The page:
Lyn believes with every fiber of her being that things which make her mad should be actively avoided.  We know there are some constants.  She would be mad if she saw the cocktail sitting next to me as I write this.  She would be mad if she knew my husband and I don't intend to follow her advice about our marital relations.  She would be mad if she heard someone say something about some bodily function.  However, sometimes, we don't know or anticipate just how she will react to a stimulus, especially a novel one.

A dear friend has found a way to anger Lyn and hours later, she's still mad!  She might just be mad for days over this.   My friend has long followed the blog and connected directly to Mom over the holidays.  The connection has brought laughter to all parties involved until yesterday.

Yesterday, Mom received a rather heavy package.  When she picked it up, there was no sound to indicate what was inside.  Upon opening it, she found a bag of pennies and a card which encouraged her to "scatter joy" and to dole out the pennies as she saw fit.  My friend knows of Lyn's obsession with pennies.

Lyn's eyes popped when she saw the bag of pennies.  She realized the package was addressed to Mom and it wasn't hers to claim outright.  She was not happy.  After Mom read the card, she read it out loud to Lyn and explained that the pennies are for sharing when Mom decides and with whom Mom decides.  Lyn was not happy.

Mom reached into the bag and picked out a few pennies.  Lyn was not happy but she didn't refuse them.  She took them and put them into her penny jar.  Later, she said,  "I should just take some of those and fill my jar up."  Mom responded with "I don't think so."  Lyn is not happy but knows she can't stake a claim on them if they're not addressed to her.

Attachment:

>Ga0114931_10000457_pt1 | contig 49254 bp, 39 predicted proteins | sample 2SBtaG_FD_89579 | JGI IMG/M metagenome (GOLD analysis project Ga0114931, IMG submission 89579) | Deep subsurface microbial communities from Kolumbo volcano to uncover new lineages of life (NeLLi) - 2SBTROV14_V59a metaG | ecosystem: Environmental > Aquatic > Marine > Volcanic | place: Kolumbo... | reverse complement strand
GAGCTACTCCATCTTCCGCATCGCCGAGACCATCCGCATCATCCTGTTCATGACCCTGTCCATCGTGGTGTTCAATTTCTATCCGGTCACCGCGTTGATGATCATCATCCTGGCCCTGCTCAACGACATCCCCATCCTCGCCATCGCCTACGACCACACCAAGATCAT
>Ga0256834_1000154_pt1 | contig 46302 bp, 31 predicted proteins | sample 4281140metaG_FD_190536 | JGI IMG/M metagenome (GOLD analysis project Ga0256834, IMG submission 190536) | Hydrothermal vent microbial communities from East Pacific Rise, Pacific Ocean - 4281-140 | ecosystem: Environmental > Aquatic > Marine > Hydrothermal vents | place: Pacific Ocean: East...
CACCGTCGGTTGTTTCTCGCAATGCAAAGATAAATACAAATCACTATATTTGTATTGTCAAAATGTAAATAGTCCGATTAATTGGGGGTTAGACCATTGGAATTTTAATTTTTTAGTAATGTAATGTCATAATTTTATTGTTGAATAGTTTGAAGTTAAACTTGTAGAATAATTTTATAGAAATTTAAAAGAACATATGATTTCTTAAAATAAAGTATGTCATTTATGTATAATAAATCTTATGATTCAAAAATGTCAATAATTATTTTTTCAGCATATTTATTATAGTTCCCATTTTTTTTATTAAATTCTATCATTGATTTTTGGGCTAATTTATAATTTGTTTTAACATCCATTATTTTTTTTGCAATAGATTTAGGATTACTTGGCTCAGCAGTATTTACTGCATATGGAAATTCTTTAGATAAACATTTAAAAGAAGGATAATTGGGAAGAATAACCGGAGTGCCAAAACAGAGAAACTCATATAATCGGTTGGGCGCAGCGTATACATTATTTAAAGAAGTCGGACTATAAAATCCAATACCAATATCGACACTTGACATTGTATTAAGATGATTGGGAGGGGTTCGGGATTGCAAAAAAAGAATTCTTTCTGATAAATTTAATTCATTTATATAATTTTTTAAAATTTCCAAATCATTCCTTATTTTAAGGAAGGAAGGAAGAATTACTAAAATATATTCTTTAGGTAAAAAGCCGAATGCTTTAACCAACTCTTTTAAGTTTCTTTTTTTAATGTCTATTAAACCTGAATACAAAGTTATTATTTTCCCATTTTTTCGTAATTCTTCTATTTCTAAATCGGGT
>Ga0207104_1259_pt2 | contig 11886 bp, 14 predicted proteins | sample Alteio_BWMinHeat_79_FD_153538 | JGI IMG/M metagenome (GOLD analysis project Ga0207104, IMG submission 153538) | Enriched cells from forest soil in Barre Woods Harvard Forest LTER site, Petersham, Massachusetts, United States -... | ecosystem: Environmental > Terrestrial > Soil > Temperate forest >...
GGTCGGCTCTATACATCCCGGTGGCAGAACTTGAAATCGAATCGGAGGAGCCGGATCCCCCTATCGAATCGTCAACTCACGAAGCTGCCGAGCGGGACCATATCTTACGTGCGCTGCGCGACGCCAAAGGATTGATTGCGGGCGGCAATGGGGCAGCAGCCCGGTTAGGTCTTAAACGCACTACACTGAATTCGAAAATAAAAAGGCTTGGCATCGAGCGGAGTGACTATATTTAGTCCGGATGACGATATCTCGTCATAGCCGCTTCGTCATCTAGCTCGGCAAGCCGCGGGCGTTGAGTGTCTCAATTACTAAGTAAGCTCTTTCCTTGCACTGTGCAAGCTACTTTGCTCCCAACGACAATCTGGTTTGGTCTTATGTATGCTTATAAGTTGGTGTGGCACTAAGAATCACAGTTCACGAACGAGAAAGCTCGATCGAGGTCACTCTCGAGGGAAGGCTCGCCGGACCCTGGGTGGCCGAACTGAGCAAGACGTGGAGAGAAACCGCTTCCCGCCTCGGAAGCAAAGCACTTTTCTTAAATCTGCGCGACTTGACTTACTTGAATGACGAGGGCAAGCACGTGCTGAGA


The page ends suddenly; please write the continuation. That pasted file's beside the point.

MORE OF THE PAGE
Mom will use them over the coming weeks and Lyn will brighten up about it.  In the meantime, Mom is getting a good laugh at the unexpected and novel nature of the package and the thoughtfulness behind it.

Monday, March 14, 2016

Time to Sweat

There is an increasing body of evidence that exercise helps protect the brain from Alzheimer's.  The newly released study titled "Longitudinal Relationships between Caloric Expenditure and Gray Matter in the Cardiovascular Health Study," finds that exercise increases the volume of gray matter.

Gray matter volume decreases with a sedentary lifestyle as well as with Alzheimer's.  Increasing the volume of the gray matter, allows for more neurons to be present.  More neurons means more connections which can be maintained even if there are plaque tangles in the mix.

Unless you're exercising daily, you've probably heard your doctor recommend that you incorporate exercise into your daily routine.  I know I have.  Thirty (30) minutes of daily exercise has substantial health benefits such as reducing high blood pressure and reducing your risk for certain cancers, stroke or heart attack.  If those don't motivate you, then let the potential protection from Alzheimer's be a motivator.  I have and am now up to 40 minutes on average 6 days a week.


Additional Information:

Exercise and Physical Activity - Alzheimer's Society  
Physical Exercise and Diet - Alz.org
Alzheimer's and Dementia Prevention - HelpGuide

Thursday, March 10, 2016

Community Access

Mom and Lyn's team have been working to get her Community Access services.  Community Access provides direct, one-on-one outings into the community during the time when she would normally be in day hab.  These services have been approved as part of her ISP budget.  Mom had reviewed the providers available and chosen one.  Then things started to get odd.

An individual from the chosen agency started calling Mom, the folks at day hab, and members of Lyn's team seeking information.  The individual claimed that the information was needed "in case of an emergency."  The information being requested was things like a copy of Lyn's most recent mammogram and pap smear results.  All of us were caught off-guard.  If Lyn was out at a store with a service provider and there was an emergency, how would a copy of a mammogram be of ANY use?  How would they use pap smear results?  Do they ask for prostate exam results on their male clients?  If they do, how would that information help in an emergency?